“I broke up with Tessa, and none of my friends have let me live that down since,” Moir said.

So they did date.

“If you can call it that,” Moir said. “I think mostly our families were laughing at us. They kind of set us up. It was the same thing, actually, when we started ice dancing. They just kind of us put us together. I think it was for their amusement. Then, all of a sudden, 20 years later we’re still doing it, so joke’s on them.”

Virtue and Moir discussed their brief dating period in their 2011 book, Tessa and Scott: Our Journey from Childhood Dream to Gold:

“My sister and Scott’s cousin decided it would be kind of cute if we were ‘dating,'” Tessa says. “And I liked Scott. I don’t know if he liked me, but we just went along with it.”

“Were we not the hot topic by week four, though?” Scott asks rhetorically. “We were the big new couple on campus. We ‘dated’ for eight months. Why do I remember that? Because eight months is a long time for eight and ten years old. We probably only had two phone conversations and I remember my brothers talking me through the phone call with her, I was so nervous. We’d sit there and not say anything. It was a cool thing to do: phone and talk to each other.”

“Dating” was a little strong. It was the summer of 1997, and heading into grades there and five they were too young for even puppy love, so it was just a label that others attached to them, mostly for their own amusement.

Tessa talked about Scott during school hours at Stoneybrook Public School, but when Scott’s friends at Oxbow Public School found out about Tessa, he somehow felt he had to “end” it. His friends called Tessa and quickly handed the phone back to Scott, who blurted, “I don’t want to go out with you any more,” then hung up.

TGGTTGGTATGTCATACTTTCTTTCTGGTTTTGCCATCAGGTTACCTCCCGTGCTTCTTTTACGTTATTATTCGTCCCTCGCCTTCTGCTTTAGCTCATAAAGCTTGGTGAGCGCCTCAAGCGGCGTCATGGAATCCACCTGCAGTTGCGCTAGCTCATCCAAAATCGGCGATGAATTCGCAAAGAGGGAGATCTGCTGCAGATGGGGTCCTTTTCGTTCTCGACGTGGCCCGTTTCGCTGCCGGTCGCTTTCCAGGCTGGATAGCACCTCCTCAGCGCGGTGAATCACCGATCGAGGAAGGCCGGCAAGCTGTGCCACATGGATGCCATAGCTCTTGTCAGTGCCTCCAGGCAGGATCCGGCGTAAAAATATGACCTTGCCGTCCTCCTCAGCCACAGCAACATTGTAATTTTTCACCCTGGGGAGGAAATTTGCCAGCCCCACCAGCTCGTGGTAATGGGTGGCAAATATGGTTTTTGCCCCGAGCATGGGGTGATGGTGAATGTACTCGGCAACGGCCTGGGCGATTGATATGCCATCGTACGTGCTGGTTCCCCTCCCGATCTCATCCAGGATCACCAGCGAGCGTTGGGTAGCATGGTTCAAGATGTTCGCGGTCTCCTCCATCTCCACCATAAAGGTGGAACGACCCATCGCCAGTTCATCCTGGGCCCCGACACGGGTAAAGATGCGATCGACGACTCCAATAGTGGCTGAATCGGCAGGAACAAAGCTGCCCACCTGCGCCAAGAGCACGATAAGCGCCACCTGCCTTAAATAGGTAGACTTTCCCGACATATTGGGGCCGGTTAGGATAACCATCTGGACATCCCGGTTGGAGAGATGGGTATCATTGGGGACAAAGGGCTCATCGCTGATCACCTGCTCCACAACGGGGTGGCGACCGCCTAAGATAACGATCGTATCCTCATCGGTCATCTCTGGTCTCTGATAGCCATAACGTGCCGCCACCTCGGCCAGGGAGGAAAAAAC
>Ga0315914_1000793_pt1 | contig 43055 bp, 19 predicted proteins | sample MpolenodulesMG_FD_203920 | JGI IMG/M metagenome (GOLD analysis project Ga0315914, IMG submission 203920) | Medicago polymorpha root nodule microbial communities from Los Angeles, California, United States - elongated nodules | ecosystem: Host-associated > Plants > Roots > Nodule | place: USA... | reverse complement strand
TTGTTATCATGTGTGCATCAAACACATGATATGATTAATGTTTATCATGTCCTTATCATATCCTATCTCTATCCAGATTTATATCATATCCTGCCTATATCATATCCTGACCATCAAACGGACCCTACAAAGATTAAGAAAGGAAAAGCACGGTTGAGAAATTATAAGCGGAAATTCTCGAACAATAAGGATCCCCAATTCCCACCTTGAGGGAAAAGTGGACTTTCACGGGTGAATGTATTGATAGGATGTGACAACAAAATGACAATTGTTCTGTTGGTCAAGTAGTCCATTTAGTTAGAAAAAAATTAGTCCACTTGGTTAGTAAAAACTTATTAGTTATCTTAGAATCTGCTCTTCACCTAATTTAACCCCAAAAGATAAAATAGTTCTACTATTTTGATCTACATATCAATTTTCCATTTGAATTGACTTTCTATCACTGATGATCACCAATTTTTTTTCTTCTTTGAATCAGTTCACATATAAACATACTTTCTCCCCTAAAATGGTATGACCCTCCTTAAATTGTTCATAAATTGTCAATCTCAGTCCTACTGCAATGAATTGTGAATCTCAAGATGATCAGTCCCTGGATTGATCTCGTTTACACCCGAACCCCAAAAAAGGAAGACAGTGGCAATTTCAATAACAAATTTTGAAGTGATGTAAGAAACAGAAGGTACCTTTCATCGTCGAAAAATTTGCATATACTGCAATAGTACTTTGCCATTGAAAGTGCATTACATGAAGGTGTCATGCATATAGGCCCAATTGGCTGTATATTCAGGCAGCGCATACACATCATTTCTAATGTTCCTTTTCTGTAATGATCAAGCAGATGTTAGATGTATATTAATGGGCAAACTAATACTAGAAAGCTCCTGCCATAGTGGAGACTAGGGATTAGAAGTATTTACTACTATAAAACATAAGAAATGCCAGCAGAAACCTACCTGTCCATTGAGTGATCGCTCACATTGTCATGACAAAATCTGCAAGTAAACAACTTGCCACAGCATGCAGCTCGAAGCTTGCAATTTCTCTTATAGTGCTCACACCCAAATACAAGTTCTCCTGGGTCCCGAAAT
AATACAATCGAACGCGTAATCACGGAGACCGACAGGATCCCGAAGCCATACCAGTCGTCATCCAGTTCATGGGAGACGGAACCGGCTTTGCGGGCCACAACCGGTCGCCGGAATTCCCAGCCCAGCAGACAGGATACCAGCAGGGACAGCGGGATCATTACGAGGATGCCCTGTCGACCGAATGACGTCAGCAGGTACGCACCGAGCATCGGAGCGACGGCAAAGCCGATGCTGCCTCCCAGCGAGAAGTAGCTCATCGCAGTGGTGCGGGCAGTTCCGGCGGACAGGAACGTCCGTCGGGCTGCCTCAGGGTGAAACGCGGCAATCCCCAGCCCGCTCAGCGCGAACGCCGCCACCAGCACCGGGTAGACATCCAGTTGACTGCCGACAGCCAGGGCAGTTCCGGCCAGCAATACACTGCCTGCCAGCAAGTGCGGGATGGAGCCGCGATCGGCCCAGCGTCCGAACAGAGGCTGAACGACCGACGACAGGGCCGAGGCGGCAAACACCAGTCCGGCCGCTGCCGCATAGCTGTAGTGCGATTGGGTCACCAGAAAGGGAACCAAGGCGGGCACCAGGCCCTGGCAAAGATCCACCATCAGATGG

And although for the next dozen years every reporter and skating fan, and eventually, millions of TV viewers, tried to link them as boyfriend and girlfriend, that has been the extend of their romantic history.

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Two Italian cities discuss possible Winter Olympic bid

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ROME (AP) — Milan and Turin are in discussions with the Italian Olympic Committee about a possible bid for the 2026 Winter Games.

Turin Mayor Chiara Appendino sent a letter of interest to CONI on Sunday despite divisions in her own party, the populist 5-Star Movement, on a candidacy. Milan Mayor Giuseppe Sala met with CONI president Giovanni Malago on Monday.

“I think Milan has everything required but we won’t do anything without a government and its approval,” Sala said Tuesday.

Italy awaits a new government in the next few weeks following a national election this month that yielded no clear majority.

CONI is still recovering from its dropped Rome bid for the 2024 Summer Games, which ended following staunch opposition from Mayor Virginia Raggi, who also represents the 5-Star Movement.

Among the cities which have shown preliminary interest for 2026: Calgary, Canada; Sion, Switzerland; and Sapporo, Japan.

Turin hosted the Winter Games in 2006. The 2026 host will be decided by the International Olympic Committee in Milan in September 2019.